|Alternative names||Ampao, arroz inflado, pop rice, puffed rice, popped rice|
|Place of origin||Philippines|
|Region or state||Visayas|
|Serving temperature||Room temperature|
Ampaw, ampao or arroz inflado, usually anglicized as pop rice or puffed rice, is a Filipino sweet puffed rice cake. It is traditionally made with sun-dried leftover cooked white rice that is fried and coated with syrup.
Ampáw means "puffed grain" in Philippine languages. Though it applies predominantly to the rice version, popcorn can also be referred to as ampáw (more accurately as ampáw na mais, "puffed corn"). In Cebuano slang, ampáw is also a euphemism roughly equivalent to the English idiom "[a person] full of hot air". Blust (2010-2020) posits it to be from Proto-Malayo-Polynesian *ampaw (“empty husk (of rice, etc.)”). Another Filipino word, ampaw (also spelled as angpao or ampao), referring to Chinese red envelopes should not be confused with this term, as they are close homonyms from Philippine Hokkien Chinese: 紅包; Pe̍h-ōe-jī: âng-pau; lit. 'red packet'.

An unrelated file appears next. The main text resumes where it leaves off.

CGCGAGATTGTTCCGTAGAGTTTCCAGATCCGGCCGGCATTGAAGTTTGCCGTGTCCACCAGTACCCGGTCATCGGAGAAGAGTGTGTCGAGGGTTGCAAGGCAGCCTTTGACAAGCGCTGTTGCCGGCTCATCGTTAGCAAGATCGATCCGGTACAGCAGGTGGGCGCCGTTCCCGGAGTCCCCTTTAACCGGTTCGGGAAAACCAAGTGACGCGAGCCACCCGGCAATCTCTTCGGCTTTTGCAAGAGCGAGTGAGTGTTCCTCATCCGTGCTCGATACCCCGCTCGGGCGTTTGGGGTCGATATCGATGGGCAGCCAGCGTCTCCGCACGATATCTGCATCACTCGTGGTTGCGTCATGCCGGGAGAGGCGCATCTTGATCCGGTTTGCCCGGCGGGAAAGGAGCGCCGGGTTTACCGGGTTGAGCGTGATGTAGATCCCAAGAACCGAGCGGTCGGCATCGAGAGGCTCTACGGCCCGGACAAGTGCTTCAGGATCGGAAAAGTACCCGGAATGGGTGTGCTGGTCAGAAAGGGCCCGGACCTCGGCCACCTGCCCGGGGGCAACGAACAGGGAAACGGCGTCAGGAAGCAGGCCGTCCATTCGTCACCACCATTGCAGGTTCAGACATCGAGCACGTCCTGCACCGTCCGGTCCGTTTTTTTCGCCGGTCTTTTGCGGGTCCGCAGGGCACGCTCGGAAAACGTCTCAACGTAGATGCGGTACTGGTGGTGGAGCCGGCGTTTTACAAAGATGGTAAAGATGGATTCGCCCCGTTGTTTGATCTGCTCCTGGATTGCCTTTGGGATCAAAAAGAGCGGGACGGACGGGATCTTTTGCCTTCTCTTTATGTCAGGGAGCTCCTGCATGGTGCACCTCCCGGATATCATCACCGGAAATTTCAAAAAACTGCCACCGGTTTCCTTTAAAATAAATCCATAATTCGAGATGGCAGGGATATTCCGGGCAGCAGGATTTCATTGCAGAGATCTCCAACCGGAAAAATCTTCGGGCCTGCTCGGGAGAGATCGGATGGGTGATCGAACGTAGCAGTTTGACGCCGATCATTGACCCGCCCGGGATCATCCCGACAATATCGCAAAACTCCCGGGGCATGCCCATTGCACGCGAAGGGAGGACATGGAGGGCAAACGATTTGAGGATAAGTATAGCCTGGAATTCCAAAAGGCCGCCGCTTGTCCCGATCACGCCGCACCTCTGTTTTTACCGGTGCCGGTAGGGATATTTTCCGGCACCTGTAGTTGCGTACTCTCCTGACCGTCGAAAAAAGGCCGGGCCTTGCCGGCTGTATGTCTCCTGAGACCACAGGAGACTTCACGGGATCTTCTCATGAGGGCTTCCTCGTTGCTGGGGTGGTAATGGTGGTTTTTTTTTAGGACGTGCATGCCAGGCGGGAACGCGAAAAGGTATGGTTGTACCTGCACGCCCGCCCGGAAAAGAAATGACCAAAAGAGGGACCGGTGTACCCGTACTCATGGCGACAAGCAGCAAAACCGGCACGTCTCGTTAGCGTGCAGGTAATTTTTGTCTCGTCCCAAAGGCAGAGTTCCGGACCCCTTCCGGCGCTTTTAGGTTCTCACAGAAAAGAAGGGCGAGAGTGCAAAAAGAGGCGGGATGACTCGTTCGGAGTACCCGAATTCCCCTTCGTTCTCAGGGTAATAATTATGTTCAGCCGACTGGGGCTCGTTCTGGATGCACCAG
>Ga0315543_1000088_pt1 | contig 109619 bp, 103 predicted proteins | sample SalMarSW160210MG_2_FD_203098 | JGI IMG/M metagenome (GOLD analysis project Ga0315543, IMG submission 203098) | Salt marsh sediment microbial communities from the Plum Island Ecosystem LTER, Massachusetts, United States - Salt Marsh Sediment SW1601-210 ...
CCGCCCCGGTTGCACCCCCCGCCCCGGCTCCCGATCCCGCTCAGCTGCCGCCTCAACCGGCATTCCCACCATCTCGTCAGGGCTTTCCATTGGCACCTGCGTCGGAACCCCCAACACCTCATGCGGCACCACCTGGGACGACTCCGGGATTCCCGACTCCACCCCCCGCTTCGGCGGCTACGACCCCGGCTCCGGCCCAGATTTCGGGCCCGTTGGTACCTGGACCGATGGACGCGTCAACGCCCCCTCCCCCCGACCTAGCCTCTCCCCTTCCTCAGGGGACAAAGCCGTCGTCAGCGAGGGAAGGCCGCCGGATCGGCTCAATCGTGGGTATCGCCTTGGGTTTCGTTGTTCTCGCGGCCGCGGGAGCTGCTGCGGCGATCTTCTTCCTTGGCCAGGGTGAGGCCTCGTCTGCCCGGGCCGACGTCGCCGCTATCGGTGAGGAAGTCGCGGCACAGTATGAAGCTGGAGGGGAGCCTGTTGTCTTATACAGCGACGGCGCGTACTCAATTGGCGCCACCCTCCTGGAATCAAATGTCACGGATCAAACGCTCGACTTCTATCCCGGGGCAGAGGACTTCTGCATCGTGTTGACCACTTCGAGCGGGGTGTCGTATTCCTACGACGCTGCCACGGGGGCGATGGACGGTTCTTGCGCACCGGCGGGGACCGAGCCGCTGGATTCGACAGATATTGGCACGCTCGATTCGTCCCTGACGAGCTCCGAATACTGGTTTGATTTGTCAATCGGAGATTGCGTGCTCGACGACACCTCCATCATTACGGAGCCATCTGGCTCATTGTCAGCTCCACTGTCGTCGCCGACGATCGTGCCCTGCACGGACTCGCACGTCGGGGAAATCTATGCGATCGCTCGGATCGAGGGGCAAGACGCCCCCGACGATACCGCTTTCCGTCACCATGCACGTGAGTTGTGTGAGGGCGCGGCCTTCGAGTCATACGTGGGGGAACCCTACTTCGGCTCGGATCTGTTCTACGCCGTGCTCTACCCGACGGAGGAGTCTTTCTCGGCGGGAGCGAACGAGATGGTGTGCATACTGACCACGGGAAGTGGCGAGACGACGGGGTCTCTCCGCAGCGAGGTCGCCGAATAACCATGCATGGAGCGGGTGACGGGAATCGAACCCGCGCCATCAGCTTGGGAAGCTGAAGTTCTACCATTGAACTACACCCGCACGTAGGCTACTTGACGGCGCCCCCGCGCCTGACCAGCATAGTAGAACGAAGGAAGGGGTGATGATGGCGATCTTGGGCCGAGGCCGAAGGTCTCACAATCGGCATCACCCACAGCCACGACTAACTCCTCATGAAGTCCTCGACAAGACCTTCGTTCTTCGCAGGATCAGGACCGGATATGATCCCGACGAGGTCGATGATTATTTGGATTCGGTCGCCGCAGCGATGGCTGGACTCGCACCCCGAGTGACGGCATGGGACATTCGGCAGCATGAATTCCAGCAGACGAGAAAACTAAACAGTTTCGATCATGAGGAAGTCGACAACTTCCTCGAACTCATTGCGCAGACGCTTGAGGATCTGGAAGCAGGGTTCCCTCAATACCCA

Ampaw is made with cooked white rice (usually leftovers). It is dried in the sun for around four hours. They are then fried in hot oil to make them puff up. The oil is drained thoroughly after frying. The sugar glazing is cooked separately using muscovado sugar or molasses (or corn syrup), salt, butter, and vinegar or calamansi juice. The glazing is poured unto the puffed rice and mixed until the grains are evenly coated. It is then allowed to cool and shaped into the desired form before it fully hardens. They are usually cut into square or rectangular blocks or molded into balls.
Traditional ampaw is white in color, but many modern variants are dyed in various colors to appeal more to children.
Ampaw can be easily modified with added ingredients. Examples include roasted peanuts, pinipig (toasted young rice), and chocolate. Ampaw can also be made with other types of rice, like brown rice or black rice.
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